Growing up in a very traditional Greek home in suburban Long Island in the '70s was a unique experience. It was pre-My Big Fat Greek Wedding days so people weren't too familiar with our cultural nuances. Most non-Greeks, including my schoolteachers and neighbors, didn't know much about our family other than the homemade sweets my mother baked during holidays. Being a frizzy-haired, olive-skinned, scrawny little girl who spoke English as my second language generally threw people for a loop but, not Rosie. She was different than other people. She looked me in the eyes whenever she spoke to me. She appreciated my uniqueness and even took care of my favorite baby doll for me while I was at school.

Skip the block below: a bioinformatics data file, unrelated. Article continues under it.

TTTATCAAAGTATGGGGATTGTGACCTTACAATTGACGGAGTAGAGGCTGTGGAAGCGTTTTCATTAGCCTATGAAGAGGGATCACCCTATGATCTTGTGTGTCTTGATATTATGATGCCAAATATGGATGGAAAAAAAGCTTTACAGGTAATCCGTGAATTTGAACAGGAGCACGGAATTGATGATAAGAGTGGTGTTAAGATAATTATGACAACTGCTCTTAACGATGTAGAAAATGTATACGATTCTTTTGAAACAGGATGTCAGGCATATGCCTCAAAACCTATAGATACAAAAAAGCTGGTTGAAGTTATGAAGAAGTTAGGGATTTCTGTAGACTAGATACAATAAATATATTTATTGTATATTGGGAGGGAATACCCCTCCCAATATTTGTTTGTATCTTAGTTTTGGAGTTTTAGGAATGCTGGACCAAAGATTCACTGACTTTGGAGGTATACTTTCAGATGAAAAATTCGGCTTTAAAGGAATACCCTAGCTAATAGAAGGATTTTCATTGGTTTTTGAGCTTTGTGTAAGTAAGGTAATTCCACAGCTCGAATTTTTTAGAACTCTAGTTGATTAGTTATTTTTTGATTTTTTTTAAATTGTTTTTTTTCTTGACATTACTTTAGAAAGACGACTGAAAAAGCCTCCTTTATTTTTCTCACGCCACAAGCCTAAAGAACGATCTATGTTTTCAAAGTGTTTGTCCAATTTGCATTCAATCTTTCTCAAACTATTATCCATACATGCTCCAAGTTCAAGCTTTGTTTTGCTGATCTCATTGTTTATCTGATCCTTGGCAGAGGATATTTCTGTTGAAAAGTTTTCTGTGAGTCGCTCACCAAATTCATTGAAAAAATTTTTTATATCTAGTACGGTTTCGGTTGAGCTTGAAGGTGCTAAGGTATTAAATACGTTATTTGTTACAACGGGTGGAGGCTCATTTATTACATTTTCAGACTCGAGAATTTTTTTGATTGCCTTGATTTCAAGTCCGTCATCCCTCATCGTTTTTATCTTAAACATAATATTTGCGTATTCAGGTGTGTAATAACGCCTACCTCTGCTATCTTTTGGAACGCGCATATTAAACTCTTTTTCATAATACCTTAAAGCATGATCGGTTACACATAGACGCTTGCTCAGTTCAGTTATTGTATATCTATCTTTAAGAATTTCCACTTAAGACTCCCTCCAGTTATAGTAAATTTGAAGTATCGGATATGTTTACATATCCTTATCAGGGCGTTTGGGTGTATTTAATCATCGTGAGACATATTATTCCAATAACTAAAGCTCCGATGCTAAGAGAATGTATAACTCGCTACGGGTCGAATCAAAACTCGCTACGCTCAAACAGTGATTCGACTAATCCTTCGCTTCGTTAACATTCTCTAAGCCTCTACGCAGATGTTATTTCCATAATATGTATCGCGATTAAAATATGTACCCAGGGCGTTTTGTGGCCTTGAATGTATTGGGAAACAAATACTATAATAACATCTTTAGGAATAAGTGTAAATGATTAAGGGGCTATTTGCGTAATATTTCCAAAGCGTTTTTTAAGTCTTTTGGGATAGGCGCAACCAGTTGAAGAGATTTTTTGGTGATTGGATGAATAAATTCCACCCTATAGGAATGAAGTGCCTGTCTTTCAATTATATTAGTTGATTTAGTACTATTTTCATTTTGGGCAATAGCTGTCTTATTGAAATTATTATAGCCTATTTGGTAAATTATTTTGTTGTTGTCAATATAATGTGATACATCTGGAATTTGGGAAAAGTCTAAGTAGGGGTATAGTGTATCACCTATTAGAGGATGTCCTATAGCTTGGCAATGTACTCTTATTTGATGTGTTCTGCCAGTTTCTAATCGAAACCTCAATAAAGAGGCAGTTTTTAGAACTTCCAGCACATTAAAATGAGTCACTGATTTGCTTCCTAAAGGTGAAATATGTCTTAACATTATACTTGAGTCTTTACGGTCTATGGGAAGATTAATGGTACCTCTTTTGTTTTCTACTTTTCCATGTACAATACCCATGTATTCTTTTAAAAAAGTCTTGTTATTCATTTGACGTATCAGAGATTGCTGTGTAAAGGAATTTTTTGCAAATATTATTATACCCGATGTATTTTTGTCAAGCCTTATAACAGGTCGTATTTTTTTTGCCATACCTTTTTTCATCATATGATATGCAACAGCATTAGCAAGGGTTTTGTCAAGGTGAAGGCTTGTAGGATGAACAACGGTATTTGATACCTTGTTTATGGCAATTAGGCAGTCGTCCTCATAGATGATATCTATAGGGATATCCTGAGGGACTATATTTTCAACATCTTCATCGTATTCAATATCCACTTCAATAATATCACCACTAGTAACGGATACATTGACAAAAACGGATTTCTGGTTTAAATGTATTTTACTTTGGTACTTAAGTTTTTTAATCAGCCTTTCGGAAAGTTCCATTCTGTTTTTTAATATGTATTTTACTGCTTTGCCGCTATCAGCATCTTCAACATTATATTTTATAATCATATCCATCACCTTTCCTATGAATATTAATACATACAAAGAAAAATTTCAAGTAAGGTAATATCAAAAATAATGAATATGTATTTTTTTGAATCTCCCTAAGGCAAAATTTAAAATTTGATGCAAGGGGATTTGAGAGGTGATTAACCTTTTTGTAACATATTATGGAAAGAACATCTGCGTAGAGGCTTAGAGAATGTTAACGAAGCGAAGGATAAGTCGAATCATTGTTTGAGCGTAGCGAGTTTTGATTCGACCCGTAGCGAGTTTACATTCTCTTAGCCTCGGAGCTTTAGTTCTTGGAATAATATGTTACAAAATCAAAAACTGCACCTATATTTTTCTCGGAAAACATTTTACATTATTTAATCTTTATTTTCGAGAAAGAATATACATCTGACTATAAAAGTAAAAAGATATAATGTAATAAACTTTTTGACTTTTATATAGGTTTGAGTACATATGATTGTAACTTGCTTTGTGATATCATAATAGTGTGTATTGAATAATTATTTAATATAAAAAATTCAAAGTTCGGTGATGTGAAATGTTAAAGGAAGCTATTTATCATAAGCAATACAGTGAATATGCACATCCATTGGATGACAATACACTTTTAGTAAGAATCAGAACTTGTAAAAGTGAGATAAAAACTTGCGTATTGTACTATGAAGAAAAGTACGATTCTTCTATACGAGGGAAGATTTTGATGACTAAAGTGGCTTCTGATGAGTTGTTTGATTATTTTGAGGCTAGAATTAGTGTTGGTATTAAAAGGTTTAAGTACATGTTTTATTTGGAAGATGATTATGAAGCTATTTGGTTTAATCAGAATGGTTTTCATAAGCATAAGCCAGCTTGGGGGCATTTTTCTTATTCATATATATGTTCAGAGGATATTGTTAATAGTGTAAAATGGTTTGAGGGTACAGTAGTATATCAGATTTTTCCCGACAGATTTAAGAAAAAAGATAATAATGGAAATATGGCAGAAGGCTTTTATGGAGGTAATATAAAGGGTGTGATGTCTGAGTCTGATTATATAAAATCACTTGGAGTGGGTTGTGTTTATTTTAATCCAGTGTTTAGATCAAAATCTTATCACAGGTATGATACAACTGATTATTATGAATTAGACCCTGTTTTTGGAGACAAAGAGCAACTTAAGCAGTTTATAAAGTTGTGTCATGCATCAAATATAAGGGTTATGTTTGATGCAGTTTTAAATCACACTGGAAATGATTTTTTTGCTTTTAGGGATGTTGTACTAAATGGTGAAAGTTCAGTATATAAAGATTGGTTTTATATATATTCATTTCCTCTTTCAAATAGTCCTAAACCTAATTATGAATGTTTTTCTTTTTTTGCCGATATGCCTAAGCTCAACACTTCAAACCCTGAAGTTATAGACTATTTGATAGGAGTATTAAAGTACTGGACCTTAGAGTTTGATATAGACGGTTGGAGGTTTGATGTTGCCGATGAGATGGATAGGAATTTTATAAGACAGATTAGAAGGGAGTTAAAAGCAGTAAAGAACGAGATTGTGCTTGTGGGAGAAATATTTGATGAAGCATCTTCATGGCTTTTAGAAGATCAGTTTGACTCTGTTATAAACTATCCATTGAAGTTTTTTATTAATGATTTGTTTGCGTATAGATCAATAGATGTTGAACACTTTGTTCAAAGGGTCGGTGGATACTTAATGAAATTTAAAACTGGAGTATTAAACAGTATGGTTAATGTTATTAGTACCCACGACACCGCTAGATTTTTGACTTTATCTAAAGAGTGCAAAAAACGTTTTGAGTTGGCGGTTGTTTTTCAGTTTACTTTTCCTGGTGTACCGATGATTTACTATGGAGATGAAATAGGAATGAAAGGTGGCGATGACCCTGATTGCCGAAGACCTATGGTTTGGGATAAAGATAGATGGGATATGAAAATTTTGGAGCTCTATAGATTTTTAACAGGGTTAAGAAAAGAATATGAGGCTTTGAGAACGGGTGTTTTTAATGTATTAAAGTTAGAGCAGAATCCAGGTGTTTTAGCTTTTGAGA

Rosie was conveniently stationed at the corner of my large red brick childhood home that included a long blacktop driveway bordered by our seasonal garden. She witnessed all the goings-on of our family and surprisingly accepted us without judgment. Rosie saw everyone for who they were at their core. She practiced the universal belief of unconditional love with all people regardless of their looks, beliefs, abilities, status, or age.
Rosie shared a special relationship with my "yiayia" (grandmother in Greek) who, even when she passed at the age of 102, spoke no more than five words of English. They shared a mutual respect for each other. The appreciation of one another's willingness to listen and graciously communicate without fear of being misunderstood was courageous. The simple fact that they did not speak each other's language was no excuse for evasion. Quite the contrary, the love, engagement and true humanity I observed from both of them will be engrained in my soul forever.